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Update: Native American Authors Among Books Banned in Tucson

Not only has the Tucson Unified School District banned its Mexican American Studies program, it has also banned a number of books, including Rethinking Columbus, which includes pieces by many notable Native American authors.
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Authors who contributed to Rethinking Columbus weigh in on the recent banning of books by the Tucson Unified School District. Read yesterday's full story here.

The Tucson Unified School District has banned its Mexican American Studies program and a number of books including Rethinking Columbus: The Next 500 Years, which includes pieces by various Native American authors including Suzan Shown HarjoBuffy Sainte-MarieJoseph BruchacLeslie Marmon Silko and Winona LaDuke, and two books by Native American author Sherman Alexie.

Bruchac is "astonished" by the banning of Rethinking Columbus. "Any book banning bothers me, but why they would choose that book in particular—an anthology that was carefully edited, that features the work of respected scholars and writers, and that has been used in schools for decades—was a real shock. I was honored to be part of it and still point to my being part of the book with pride." Bruchac also wondered if those who voted to ban Rethinking Columbus had ever actually read the book.

"The school board's action is a sign of incredible narrow-mindedness and the sort of racial and cultural prejudice that I thought was no longer an accepted part of public discourse in this nation," he said.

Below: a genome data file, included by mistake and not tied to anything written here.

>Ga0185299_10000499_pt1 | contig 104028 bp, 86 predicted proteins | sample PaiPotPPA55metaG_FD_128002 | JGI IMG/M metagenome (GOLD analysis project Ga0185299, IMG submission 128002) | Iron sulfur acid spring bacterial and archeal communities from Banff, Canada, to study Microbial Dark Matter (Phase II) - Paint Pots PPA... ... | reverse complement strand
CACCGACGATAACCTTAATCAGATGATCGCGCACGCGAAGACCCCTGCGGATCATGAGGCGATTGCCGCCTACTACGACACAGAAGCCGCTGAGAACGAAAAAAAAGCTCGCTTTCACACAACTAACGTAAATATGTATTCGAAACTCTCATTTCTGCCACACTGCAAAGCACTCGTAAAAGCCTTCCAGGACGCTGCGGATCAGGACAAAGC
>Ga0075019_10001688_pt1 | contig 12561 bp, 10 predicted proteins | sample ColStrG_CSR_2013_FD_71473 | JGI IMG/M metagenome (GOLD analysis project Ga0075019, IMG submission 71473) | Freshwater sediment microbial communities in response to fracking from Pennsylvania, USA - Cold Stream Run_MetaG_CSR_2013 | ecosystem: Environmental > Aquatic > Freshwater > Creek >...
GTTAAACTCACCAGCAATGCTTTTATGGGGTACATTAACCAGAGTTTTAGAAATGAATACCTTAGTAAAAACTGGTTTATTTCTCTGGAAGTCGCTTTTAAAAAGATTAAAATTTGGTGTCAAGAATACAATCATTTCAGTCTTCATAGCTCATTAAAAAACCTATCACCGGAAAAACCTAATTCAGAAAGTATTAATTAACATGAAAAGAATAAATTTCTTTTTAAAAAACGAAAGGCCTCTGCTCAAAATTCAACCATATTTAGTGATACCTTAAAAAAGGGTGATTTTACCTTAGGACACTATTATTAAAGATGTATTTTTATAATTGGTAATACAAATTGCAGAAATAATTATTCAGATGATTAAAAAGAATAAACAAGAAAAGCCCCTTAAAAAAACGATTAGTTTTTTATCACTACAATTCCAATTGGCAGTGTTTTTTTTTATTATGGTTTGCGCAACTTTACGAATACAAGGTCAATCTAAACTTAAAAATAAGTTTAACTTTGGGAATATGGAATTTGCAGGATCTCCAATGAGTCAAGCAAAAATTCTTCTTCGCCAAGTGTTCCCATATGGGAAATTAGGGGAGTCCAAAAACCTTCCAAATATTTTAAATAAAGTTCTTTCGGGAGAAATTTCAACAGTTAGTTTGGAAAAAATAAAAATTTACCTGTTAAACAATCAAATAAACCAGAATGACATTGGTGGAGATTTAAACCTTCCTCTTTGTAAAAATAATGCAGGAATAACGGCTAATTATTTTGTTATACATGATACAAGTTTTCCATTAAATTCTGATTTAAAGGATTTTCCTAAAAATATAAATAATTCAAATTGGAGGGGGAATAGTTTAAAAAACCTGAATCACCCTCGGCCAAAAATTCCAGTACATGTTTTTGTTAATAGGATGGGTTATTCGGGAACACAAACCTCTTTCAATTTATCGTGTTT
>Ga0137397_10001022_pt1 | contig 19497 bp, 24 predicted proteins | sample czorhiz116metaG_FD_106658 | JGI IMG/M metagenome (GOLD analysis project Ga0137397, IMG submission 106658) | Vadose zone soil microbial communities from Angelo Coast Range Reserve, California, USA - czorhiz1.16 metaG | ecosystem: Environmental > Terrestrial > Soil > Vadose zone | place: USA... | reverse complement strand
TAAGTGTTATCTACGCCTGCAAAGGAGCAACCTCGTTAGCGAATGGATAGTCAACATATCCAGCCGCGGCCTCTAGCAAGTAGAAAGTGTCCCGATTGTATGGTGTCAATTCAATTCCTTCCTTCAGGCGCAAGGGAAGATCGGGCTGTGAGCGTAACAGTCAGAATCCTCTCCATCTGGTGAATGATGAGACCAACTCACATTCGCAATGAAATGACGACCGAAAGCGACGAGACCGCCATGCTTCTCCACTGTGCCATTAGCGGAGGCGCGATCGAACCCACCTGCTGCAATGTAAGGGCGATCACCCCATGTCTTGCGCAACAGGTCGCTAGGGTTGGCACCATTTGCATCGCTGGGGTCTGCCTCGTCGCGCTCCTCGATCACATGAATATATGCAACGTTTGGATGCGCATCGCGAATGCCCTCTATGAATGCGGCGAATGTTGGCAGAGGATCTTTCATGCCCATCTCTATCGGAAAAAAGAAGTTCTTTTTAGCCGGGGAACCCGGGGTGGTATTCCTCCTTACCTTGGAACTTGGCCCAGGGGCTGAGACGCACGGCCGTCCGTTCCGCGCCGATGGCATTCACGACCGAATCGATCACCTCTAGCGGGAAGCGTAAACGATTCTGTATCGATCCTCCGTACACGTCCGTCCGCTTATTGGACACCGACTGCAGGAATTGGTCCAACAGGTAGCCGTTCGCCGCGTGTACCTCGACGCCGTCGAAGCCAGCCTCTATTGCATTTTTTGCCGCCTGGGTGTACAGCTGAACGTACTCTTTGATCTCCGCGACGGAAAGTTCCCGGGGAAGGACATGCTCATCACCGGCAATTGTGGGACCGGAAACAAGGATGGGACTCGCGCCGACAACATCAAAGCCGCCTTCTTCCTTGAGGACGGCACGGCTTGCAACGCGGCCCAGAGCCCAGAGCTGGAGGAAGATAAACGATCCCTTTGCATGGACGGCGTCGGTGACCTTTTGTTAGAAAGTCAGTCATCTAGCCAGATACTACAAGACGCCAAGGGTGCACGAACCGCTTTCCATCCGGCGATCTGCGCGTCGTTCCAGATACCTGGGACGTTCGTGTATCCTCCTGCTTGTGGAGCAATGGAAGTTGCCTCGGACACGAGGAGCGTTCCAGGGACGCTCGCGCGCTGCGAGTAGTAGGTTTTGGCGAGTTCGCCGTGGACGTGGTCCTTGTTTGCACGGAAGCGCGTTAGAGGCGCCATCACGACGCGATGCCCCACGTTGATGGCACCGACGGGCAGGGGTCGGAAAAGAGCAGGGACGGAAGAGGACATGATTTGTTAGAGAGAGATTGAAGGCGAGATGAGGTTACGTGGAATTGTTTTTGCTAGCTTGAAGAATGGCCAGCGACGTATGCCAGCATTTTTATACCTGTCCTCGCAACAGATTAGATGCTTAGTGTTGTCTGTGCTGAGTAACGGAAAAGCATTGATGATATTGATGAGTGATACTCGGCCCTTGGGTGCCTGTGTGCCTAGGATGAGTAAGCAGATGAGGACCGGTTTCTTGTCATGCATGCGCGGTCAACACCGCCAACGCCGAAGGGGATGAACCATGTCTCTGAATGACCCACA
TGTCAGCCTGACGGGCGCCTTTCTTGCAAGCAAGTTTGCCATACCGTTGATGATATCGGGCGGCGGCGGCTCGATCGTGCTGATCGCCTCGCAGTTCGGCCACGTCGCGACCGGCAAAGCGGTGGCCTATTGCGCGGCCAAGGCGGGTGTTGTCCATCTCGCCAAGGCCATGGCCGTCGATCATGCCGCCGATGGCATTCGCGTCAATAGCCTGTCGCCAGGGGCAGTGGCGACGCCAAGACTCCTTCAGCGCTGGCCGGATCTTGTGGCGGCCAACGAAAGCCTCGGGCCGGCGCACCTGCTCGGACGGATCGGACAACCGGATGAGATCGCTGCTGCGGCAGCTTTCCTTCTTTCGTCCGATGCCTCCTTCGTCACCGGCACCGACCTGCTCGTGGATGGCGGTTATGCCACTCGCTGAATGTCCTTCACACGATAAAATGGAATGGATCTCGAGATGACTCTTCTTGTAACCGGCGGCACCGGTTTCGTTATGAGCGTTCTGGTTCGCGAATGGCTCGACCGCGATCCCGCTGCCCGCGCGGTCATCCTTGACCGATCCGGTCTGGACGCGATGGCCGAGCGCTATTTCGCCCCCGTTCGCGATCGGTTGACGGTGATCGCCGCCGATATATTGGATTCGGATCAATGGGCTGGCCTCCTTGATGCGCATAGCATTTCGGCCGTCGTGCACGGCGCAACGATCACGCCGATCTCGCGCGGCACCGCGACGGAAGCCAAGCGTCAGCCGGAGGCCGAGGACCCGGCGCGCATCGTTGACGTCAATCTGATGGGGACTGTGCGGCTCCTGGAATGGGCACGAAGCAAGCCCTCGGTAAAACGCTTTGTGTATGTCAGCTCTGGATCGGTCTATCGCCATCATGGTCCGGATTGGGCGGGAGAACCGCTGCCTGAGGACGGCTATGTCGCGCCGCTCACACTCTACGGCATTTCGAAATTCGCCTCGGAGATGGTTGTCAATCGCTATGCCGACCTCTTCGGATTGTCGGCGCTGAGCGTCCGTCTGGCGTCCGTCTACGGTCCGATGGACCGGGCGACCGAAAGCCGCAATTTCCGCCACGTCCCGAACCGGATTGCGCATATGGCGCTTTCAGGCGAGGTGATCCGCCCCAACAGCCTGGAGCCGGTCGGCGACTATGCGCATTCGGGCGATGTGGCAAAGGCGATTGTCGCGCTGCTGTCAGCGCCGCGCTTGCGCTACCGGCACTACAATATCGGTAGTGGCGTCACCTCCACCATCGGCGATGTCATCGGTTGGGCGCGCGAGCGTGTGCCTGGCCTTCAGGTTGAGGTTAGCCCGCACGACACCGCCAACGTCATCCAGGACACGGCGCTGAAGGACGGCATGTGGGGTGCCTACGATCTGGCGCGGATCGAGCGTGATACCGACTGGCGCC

"I'm honored to be in the company of Buffy Sainte-Marie, Sherman Alexie and Lesie Marmon Silko, all nationally acclaimed artists in the banning of my writing," LaDuke said. "I'm just surprised at the work they banned, I've written much more critical essays and books."

"A school board and a community that cannot face sharing the truth of history with their children is one that is penalizing the very kids they may think they are protecting," Bruchac said. "Books such as Rethinking Columbus—a book which might have been seen as controversial five decades ago, but surely not now—are as necessary in a democracy as the ability to be able to hear more than one side of any debate or any issue. This kind of action is not just stepping on a slippery slope, it's going over the edge of a very steep cliff."

LaDuke had this to say about Arizona: "I heard someone say that if the states are the laboratory for democracy in the U.S., then Arizona is a meth lab, "I think they may be right."